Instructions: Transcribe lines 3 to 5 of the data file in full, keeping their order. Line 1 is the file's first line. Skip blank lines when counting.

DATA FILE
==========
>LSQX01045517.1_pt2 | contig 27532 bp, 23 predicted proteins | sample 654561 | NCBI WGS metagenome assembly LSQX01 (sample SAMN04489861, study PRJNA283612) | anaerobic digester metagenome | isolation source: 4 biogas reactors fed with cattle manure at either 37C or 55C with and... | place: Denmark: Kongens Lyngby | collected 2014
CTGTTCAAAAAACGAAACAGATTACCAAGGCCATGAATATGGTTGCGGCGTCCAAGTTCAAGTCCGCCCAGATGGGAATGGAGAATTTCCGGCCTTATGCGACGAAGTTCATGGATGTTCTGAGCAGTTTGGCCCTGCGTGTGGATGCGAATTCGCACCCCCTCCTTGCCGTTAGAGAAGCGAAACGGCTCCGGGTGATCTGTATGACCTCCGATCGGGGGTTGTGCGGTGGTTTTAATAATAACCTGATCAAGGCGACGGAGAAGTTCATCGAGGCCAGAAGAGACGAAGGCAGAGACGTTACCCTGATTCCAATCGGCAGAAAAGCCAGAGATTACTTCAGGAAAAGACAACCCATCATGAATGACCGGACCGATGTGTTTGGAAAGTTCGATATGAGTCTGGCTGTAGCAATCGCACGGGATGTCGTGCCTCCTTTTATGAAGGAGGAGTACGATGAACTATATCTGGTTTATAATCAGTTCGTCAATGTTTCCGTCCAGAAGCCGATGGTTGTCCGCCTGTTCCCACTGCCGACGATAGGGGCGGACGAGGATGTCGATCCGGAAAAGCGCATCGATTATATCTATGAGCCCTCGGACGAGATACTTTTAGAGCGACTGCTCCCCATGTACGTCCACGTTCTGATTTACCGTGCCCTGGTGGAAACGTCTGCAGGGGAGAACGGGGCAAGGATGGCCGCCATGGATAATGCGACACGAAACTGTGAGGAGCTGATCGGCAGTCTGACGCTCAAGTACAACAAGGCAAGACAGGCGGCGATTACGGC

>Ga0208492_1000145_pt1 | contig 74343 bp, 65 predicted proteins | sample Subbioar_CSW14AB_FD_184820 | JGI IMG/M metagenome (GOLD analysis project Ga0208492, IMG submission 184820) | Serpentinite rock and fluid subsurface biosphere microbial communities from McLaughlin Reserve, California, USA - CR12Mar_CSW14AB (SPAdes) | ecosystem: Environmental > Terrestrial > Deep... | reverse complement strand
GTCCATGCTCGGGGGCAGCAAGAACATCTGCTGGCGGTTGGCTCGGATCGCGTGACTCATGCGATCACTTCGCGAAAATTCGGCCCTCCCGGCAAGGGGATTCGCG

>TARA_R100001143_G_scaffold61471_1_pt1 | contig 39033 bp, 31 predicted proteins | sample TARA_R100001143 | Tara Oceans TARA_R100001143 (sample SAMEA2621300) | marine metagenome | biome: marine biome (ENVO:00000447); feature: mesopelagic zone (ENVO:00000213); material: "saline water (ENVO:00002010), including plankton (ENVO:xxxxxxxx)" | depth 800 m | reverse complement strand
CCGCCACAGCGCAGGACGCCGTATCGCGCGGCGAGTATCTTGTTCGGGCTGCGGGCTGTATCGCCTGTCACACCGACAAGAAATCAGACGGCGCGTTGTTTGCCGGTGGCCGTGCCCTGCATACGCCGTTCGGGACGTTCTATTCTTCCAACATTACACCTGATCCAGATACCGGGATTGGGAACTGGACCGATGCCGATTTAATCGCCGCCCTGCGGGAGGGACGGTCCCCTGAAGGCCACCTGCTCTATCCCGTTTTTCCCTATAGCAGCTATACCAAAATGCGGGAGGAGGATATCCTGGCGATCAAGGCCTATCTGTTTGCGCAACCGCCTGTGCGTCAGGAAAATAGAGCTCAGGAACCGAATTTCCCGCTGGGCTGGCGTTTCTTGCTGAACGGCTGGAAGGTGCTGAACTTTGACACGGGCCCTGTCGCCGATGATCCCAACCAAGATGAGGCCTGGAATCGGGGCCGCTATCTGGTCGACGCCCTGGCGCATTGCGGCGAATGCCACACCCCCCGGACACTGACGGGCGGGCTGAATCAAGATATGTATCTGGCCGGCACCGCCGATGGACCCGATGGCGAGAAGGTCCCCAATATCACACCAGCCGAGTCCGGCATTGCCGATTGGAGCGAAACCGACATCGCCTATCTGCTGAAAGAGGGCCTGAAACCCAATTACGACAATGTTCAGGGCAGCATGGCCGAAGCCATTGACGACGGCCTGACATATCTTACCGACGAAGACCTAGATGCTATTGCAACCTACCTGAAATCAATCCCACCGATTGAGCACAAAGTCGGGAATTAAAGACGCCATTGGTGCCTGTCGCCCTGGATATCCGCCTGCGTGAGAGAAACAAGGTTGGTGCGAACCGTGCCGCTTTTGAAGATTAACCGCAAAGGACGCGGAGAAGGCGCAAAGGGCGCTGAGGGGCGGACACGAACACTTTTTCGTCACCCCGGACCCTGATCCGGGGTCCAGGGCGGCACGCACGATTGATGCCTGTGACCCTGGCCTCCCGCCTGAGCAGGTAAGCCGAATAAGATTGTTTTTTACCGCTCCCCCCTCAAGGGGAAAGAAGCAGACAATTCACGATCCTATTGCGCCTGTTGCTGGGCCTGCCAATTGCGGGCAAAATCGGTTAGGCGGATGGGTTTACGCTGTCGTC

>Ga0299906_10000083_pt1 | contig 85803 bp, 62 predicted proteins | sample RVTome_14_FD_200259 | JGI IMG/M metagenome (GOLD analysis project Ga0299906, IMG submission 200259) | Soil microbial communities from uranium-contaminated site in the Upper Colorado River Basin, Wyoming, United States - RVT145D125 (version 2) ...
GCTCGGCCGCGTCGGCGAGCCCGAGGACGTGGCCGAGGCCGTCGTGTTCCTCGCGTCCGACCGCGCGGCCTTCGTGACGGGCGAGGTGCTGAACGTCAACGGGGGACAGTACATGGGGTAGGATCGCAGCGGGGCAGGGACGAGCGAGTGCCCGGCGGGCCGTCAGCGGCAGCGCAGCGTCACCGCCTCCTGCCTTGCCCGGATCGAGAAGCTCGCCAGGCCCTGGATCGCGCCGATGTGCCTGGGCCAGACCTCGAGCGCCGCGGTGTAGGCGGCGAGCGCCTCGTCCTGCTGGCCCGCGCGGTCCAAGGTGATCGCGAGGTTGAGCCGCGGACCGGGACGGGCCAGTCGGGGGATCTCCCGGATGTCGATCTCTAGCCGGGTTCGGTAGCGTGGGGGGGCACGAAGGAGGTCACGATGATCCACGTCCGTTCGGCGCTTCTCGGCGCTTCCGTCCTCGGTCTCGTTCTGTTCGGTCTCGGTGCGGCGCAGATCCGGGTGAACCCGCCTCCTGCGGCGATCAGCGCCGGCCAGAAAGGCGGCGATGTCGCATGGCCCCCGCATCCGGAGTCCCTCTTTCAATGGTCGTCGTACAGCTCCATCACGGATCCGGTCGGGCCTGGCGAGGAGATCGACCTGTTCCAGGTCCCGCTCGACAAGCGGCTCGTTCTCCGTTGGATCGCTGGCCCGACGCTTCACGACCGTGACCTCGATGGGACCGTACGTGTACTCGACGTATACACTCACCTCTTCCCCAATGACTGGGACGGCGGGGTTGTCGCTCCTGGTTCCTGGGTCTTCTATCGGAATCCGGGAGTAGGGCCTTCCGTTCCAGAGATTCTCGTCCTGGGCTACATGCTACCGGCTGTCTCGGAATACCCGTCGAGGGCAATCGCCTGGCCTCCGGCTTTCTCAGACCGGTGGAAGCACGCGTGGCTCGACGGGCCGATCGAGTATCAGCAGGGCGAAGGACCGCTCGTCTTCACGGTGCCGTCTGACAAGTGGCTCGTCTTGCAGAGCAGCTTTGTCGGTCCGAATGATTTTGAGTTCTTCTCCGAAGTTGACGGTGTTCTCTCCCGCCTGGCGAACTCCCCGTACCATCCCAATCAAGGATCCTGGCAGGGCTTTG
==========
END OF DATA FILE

>Ga0208492_1000145_pt1 | contig 74343 bp, 65 predicted proteins | sample Subbioar_CSW14AB_FD_184820 | JGI IMG/M metagenome (GOLD analysis project Ga0208492, IMG submission 184820) | Serpentinite rock and fluid subsurface biosphere microbial communities from McLaughlin Reserve, California, USA - CR12Mar_CSW14AB (SPAdes) | ecosystem: Environmental > Terrestrial > Deep... | reverse complement strand
GTCCATGCTCGGGGGCAGCAAGAACATCTGCTGGCGGTTGGCTCGGATCGCGTGACTCATGCGATCACTTCGCGAAAATTCGGCCCTCCCGGCAAGGGGATTCGCG

>TARA_R100001143_G_scaffold61471_1_pt1 | contig 39033 bp, 31 predicted proteins | sample TARA_R100001143 | Tara Oceans TARA_R100001143 (sample SAMEA2621300) | marine metagenome | biome: marine biome (ENVO:00000447); feature: mesopelagic zone (ENVO:00000213); material: "saline water (ENVO:00002010), including plankton (ENVO:xxxxxxxx)" | depth 800 m | reverse complement strand